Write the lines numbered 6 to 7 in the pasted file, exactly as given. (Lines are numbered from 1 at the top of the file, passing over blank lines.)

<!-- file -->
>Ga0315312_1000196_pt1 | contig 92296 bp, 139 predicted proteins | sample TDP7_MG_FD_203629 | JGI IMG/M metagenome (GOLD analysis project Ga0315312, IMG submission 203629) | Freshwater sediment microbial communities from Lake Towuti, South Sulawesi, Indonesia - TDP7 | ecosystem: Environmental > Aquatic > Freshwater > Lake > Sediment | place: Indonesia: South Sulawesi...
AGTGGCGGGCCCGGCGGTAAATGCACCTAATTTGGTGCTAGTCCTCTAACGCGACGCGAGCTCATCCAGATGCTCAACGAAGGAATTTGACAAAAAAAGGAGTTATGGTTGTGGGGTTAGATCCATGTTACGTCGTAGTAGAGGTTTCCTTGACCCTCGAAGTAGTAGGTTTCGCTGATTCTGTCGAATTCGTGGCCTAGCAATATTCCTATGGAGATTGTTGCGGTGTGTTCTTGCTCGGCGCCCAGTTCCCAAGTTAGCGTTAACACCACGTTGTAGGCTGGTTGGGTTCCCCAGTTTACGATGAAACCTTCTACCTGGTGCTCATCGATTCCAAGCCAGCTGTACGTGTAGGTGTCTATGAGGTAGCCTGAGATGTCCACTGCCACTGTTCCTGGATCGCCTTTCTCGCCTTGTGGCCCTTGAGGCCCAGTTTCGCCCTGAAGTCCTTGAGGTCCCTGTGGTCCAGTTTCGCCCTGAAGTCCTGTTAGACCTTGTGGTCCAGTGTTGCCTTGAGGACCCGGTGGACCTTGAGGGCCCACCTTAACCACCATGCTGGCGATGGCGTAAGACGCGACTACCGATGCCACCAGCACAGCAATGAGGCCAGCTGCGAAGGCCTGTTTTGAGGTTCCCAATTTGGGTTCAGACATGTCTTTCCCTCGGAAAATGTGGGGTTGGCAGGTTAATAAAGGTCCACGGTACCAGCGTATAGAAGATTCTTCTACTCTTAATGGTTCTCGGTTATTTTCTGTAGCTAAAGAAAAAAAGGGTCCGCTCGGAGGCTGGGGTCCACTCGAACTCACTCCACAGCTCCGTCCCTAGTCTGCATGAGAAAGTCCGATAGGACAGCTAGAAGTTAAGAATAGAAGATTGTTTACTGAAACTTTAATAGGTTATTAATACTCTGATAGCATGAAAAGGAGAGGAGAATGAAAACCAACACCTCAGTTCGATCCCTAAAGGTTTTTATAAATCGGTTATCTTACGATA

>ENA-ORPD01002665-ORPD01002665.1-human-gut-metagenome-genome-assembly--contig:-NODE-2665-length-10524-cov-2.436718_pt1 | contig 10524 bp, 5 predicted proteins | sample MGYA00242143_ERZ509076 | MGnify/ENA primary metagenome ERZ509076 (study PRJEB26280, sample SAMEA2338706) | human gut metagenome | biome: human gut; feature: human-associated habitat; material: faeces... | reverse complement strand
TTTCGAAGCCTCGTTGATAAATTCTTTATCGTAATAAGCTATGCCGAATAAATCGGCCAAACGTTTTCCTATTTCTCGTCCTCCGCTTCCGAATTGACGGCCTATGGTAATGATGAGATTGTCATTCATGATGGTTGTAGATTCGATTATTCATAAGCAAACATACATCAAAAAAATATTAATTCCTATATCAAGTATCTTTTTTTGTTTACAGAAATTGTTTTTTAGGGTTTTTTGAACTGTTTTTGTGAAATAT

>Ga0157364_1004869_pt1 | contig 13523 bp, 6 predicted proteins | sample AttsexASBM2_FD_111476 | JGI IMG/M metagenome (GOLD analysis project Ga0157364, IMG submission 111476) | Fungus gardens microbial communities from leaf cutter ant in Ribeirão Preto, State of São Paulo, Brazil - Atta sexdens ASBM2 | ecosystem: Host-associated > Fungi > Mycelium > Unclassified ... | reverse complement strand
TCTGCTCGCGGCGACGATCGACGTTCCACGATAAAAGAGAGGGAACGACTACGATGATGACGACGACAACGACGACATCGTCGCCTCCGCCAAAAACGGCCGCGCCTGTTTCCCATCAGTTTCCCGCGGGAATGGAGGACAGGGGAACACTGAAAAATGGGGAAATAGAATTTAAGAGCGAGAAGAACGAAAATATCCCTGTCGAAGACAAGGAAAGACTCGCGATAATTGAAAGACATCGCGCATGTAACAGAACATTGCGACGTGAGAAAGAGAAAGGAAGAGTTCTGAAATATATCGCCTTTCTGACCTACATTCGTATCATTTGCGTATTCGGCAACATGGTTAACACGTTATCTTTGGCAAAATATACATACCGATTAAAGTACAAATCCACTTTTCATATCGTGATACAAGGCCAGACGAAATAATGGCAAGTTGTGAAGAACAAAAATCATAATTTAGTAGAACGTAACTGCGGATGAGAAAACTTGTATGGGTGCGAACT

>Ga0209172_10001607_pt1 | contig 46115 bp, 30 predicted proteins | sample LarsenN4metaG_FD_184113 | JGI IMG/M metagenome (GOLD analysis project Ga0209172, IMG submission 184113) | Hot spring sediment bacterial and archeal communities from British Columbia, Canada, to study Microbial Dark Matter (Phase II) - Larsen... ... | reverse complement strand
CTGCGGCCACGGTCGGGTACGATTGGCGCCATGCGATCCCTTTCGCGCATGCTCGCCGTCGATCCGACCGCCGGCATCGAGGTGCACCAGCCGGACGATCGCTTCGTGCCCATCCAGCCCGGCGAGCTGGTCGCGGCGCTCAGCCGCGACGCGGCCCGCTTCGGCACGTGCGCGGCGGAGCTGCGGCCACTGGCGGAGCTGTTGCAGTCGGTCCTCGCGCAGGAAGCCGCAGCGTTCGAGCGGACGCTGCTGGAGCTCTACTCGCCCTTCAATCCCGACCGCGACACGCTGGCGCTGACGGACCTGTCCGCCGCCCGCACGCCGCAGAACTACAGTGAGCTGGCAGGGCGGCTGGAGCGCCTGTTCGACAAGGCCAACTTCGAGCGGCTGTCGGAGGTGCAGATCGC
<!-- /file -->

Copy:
TCTGCTCGCGGCGACGATCGACGTTCCACGATAAAAGAGAGGGAACGACTACGATGATGACGACGACAACGACGACATCGTCGCCTCCGCCAAAAACGGCCGCGCCTGTTTCCCATCAGTTTCCCGCGGGAATGGAGGACAGGGGAACACTGAAAAATGGGGAAATAGAATTTAAGAGCGAGAAGAACGAAAATATCCCTGTCGAAGACAAGGAAAGACTCGCGATAATTGAAAGACATCGCGCATGTAACAGAACATTGCGACGTGAGAAAGAGAAAGGAAGAGTTCTGAAATATATCGCCTTTCTGACCTACATTCGTATCATTTGCGTATTCGGCAACATGGTTAACACGTTATCTTTGGCAAAATATACATACCGATTAAAGTACAAATCCACTTTTCATATCGTGATACAAGGCCAGACGAAATAATGGCAAGTTGTGAAGAACAAAAATCATAATTTAGTAGAACGTAACTGCGGATGAGAAAACTTGTATGGGTGCGAACT

>Ga0209172_10001607_pt1 | contig 46115 bp, 30 predicted proteins | sample LarsenN4metaG_FD_184113 | JGI IMG/M metagenome (GOLD analysis project Ga0209172, IMG submission 184113) | Hot spring sediment bacterial and archeal communities from British Columbia, Canada, to study Microbial Dark Matter (Phase II) - Larsen... ... | reverse complement strand